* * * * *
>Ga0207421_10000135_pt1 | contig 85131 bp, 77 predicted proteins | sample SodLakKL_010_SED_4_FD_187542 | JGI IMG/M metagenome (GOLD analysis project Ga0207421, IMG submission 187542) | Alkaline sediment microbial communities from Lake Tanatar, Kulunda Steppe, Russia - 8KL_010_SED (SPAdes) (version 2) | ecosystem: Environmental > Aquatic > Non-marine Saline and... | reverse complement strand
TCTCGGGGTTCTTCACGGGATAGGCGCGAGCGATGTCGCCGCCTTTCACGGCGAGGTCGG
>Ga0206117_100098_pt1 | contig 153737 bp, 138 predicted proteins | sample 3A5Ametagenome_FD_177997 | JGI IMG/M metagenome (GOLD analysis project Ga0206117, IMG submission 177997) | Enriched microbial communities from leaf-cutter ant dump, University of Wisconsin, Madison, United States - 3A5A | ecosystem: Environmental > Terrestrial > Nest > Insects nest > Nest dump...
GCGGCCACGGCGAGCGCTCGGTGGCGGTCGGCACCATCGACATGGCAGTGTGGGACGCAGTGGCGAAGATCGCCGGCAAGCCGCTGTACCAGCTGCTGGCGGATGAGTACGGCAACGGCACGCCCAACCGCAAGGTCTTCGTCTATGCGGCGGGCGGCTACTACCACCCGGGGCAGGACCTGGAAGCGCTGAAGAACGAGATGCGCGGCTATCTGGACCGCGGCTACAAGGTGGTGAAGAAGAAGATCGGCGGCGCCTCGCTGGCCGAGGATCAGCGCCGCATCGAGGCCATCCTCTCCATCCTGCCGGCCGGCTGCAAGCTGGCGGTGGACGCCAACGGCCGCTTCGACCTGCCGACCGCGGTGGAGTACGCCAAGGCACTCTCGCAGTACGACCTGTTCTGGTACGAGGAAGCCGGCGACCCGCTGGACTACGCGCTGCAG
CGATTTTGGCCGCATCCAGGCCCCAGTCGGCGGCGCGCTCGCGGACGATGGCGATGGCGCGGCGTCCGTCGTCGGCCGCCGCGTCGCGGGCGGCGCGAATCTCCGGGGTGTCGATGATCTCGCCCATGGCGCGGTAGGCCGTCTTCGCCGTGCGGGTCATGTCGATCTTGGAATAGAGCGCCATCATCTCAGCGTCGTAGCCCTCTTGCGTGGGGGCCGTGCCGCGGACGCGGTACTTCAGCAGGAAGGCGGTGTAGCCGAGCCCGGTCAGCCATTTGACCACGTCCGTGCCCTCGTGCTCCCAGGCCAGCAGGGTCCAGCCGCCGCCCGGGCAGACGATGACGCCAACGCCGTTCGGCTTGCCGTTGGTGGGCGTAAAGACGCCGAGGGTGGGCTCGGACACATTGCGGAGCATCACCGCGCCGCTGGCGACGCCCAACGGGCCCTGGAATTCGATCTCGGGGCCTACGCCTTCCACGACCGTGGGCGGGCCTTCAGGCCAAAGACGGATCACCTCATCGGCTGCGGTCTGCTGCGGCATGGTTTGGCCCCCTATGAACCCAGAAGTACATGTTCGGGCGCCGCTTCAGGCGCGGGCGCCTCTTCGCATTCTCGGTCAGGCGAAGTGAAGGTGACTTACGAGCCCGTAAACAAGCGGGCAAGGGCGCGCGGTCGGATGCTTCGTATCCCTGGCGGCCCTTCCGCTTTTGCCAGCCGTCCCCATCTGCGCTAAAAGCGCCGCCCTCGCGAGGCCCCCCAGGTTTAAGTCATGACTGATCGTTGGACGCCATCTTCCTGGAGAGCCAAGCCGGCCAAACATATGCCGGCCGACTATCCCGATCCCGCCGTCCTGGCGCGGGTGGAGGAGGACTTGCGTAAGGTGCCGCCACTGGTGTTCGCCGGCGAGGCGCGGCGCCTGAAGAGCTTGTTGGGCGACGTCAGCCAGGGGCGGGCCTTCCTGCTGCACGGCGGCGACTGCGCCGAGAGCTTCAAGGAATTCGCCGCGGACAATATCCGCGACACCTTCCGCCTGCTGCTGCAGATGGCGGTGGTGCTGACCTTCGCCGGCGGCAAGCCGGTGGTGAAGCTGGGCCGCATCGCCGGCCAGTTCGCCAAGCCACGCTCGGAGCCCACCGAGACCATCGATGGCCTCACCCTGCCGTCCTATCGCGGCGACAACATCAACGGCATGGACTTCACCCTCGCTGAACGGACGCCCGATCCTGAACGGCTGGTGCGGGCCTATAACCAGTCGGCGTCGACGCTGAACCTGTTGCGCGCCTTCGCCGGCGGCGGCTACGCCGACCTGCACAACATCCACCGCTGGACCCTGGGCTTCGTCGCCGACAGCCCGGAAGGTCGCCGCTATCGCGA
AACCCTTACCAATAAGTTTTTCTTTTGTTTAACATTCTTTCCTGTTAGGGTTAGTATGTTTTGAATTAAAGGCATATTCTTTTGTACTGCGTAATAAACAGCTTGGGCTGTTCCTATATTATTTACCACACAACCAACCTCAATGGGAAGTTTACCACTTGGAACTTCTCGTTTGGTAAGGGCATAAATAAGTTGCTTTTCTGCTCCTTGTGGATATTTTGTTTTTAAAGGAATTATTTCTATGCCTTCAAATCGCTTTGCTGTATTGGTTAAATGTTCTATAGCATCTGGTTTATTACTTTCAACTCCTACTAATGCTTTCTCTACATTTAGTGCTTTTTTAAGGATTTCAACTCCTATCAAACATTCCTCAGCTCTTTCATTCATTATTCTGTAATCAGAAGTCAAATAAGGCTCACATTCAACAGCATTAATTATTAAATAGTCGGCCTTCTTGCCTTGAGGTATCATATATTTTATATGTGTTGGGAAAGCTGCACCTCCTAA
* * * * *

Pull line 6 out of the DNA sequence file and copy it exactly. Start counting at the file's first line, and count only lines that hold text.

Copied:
AACCCTTACCAATAAGTTTTTCTTTTGTTTAACATTCTTTCCTGTTAGGGTTAGTATGTTTTGAATTAAAGGCATATTCTTTTGTACTGCGTAATAAACAGCTTGGGCTGTTCCTATATTATTTACCACACAACCAACCTCAATGGGAAGTTTACCACTTGGAACTTCTCGTTTGGTAAGGGCATAAATAAGTTGCTTTTCTGCTCCTTGTGGATATTTTGTTTTTAAAGGAATTATTTCTATGCCTTCAAATCGCTTTGCTGTATTGGTTAAATGTTCTATAGCATCTGGTTTATTACTTTCAACTCCTACTAATGCTTTCTCTACATTTAGTGCTTTTTTAAGGATTTCAACTCCTATCAAACATTCCTCAGCTCTTTCATTCATTATTCTGTAATCAGAAGTCAAATAAGGCTCACATTCAACAGCATTAATTATTAAATAGTCGGCCTTCTTGCCTTGAGGTATCATATATTTTATATGTGTTGGGAAAGCTGCACCTCCTAA